We also did an informal usability test, asking Michael to follow the instructions. This informal test led us to revise the instructions based on his confusion. For instance, our first draft moved through steps for assembling the cup quickly, and Michael failed to create a successful cup sensor. The sensor continuously buzzed in one attempt because the light sensor was switched to "light" instead of "dark," therefore buzzing when it sensed light instead of a lack of light. In another attempt, he placed the sensor upside down.
This instruction set provides an example of using littleBits to create traditional technical documentation and practice the sorts of technical communication skills taught in a survey technical communication course. We next turn to critiquing some technical documentation provided by littleBits and discussing one of our redesign attempts.
Redesigning littleBits Documentation
While we created documentation from scratch, we also redesigned documentation provided by littleBits. (Redesigning documentation created by others is a common assignment in many technical communication courses.) The instruction sets that littleBits provides are exemplary in many ways. They scaffold learning by beginning with explanations of basic components and then working up from more basic inventions to more complex ones; they are colorful and attractive with consistently used design elements that mark hierarchy and organization; they are clear about the materials required for projects; and they provide lots of materials that can encourage users to expand beyond the instructions provided.
However, there are some limitations. One limitation we saw was in the linear progression their instruction sets provided. They first provided a basic understanding of littleBits components and then moved into instructions on some fairly simple inventions. This organization certainly makes sense for many users. This process overviews the basics and then moves into assemblages that assumes an understanding of those basics. But for other users—those who want to dive right into projects and learn what the individual components do as they learn to make (rather than before)—the instruction sets become limited. For example, the littleBits Gizmos & Gadgets (2015) guide provided instructions for a "BitBot," or a remote-controlled robot stylized like an RC car (pp. 14–15). Due to the constraints of trying to keep the instructions on a two-page spread (understandable, both to keep printing costs down and to prevent users from needing to flip pages), the instruction set is confined to five steps, two of which are shown below. For a user who has mastered what individual pieces do, we believe these instructions are exemplary. However, for a user who wants to dive in and start using littleBits by constructing the BitBot, the instructions may be too complex and too busy. Step 1, for instance, which directed the reader to "build your wireless transmitter circuit, then press onto the mounting board" (p. 15), is a complex activity that involves up to seven steps. Likewise, Step 2—"Build the second circuit" (p. 15)—is another complex activity that requires up to six smaller steps to complete. These instructions can be confusing both to younger users who may need more step-by-step instructions and for older users who may have skipped over materials that explain components and what they do.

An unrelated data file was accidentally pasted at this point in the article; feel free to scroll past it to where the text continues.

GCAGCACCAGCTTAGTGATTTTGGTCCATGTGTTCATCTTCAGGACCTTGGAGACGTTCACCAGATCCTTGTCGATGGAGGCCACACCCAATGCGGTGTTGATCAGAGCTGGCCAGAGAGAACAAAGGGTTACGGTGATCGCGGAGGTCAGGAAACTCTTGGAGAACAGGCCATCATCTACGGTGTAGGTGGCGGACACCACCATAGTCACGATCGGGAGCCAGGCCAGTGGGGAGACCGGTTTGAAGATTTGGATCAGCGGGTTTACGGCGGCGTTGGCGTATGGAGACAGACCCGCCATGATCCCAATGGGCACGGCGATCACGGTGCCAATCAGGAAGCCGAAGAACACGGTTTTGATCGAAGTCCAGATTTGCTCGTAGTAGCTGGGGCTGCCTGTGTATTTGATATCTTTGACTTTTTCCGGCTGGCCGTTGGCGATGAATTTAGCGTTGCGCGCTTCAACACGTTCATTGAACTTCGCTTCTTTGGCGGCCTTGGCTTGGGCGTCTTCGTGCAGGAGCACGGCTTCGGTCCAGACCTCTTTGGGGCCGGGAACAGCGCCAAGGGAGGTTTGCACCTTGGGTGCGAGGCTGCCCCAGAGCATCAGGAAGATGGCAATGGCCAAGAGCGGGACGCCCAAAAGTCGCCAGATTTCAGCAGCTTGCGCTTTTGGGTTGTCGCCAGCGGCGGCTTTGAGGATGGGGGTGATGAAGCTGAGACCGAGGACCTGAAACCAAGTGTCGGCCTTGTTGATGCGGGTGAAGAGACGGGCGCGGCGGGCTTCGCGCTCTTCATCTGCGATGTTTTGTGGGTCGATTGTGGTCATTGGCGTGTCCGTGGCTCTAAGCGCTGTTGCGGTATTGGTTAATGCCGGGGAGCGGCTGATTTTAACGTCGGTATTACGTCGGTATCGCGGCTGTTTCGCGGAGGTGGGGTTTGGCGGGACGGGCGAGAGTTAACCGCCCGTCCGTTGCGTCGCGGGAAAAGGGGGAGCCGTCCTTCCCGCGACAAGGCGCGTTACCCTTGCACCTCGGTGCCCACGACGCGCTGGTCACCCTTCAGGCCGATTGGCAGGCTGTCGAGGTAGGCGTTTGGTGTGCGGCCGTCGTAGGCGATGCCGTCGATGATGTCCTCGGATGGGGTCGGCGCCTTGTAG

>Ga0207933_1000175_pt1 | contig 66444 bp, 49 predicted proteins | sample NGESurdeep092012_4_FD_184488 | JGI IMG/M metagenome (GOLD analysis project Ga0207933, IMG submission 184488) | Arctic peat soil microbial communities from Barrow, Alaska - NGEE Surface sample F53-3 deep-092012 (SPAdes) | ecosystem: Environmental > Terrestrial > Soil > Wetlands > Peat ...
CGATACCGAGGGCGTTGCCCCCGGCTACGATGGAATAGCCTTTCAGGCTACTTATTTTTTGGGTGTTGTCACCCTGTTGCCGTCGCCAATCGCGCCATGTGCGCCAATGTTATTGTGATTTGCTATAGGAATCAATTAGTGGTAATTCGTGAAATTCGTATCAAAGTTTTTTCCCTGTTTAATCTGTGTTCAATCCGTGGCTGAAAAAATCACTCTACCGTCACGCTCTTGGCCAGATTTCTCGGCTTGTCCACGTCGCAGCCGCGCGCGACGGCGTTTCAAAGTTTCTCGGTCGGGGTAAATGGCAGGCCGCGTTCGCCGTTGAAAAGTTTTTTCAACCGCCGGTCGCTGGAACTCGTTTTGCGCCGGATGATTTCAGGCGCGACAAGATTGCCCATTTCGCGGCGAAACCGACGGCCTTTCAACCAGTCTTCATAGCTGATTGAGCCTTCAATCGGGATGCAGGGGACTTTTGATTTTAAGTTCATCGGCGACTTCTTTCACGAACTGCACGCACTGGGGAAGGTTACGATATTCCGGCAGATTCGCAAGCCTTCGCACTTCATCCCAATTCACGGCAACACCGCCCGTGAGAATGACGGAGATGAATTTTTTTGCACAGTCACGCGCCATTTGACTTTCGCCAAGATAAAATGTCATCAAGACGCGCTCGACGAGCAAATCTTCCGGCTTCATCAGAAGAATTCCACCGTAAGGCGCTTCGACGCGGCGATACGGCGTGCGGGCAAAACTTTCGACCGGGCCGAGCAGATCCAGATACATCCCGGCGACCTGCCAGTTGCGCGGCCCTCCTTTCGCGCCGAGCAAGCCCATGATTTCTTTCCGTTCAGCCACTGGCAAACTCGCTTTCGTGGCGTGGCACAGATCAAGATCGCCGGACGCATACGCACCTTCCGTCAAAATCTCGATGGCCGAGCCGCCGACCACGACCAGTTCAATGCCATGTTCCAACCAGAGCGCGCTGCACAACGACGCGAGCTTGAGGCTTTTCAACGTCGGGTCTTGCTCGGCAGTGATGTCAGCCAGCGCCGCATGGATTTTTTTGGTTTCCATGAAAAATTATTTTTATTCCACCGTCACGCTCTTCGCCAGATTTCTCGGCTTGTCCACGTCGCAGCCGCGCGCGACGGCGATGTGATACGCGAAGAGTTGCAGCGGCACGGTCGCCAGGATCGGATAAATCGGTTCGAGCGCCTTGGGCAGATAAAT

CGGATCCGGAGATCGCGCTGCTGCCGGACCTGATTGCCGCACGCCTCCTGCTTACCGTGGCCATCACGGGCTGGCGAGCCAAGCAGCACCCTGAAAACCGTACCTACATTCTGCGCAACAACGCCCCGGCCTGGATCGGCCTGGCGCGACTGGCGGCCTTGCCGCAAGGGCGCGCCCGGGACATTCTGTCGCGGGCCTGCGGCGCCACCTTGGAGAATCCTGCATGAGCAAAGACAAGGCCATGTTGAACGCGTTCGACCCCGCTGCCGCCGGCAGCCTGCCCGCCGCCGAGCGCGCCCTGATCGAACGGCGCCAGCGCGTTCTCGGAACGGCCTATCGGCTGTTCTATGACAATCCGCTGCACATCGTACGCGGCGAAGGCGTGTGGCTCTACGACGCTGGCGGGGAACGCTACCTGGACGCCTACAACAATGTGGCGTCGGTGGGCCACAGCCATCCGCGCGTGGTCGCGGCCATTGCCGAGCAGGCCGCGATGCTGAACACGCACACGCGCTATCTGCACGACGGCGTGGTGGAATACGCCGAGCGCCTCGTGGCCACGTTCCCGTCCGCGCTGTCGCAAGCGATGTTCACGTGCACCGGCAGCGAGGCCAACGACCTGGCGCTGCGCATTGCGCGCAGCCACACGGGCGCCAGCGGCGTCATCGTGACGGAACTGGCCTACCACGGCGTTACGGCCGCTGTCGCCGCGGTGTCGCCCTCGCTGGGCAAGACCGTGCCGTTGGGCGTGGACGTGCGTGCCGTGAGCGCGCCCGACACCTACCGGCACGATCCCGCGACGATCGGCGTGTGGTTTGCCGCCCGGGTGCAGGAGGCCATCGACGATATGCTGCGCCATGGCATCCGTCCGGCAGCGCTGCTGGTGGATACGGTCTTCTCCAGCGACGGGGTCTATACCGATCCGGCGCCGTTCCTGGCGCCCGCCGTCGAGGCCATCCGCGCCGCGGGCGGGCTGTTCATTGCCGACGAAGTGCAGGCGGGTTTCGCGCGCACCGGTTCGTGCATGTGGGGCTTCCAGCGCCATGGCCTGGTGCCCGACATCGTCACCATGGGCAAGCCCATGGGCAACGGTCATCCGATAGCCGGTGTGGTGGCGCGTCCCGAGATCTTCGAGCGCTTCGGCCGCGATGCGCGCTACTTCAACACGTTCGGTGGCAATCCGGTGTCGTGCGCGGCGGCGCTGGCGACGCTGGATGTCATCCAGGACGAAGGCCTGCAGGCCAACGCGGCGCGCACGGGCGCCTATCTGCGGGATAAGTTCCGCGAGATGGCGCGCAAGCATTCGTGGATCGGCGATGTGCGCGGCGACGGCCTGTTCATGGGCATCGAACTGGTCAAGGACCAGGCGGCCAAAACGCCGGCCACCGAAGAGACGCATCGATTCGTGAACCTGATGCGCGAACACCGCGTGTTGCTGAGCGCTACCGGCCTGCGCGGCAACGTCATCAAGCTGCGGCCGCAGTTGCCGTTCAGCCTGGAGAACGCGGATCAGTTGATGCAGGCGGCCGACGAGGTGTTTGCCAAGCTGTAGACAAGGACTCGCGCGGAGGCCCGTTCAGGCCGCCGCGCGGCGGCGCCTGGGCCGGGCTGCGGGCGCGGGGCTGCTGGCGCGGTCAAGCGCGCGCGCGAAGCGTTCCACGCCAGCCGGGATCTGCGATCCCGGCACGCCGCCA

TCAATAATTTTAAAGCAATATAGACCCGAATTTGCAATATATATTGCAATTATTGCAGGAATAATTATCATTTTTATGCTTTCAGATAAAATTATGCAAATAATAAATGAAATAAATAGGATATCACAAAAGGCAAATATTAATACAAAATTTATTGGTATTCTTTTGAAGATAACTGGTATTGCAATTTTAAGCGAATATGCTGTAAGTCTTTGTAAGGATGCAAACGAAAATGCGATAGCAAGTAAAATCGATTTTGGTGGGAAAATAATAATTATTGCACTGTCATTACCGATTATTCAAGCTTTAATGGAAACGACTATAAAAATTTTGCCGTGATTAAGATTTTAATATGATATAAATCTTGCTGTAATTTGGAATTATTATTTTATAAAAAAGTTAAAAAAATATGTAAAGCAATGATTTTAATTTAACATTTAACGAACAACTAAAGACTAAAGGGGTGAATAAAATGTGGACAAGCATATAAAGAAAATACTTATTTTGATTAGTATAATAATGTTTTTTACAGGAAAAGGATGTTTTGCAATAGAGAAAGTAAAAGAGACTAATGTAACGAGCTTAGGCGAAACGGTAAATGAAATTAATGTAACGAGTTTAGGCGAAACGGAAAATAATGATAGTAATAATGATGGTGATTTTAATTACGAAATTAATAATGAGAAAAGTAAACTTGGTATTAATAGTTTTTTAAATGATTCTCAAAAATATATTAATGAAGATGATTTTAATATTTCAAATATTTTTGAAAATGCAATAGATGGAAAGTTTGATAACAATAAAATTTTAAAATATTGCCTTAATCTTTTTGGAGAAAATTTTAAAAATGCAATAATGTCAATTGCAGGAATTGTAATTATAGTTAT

To provide a basic example of revising instructions, we focus here on our revision of littleBits's instructions for how to make a personal fan. We examined the littleBits STEAM Student Set Invention Guide (2016), and while it has numerous successes in terms of technical documentation, we sensed that a revision of the explanation of the fan would make more sense for young users if we slowed the instructions down. The original, pictured below, is color-coded for usability and fairly clear.
In order to make these instructions more accessible to younger users, we redesigned the directions, titled "How to Make a Personal Fan" (pictured below). In our revised directions, we first present five photos of the component parts that are needed for the project. We believe that this strategy allows beginner users to visually identify the parts more easily than in the original instructions. Next, we show photos of the five steps of assembly that once again allow users who are new to the component system to quickly see how the parts fit together. At the end of the assembly photos, we include a photo of the fan completely assembled in a larger perspective. We end the instruction set with some tips that offer some simple troubleshooting ideas and a suggestion for more challenges to add interest and complexity to the project.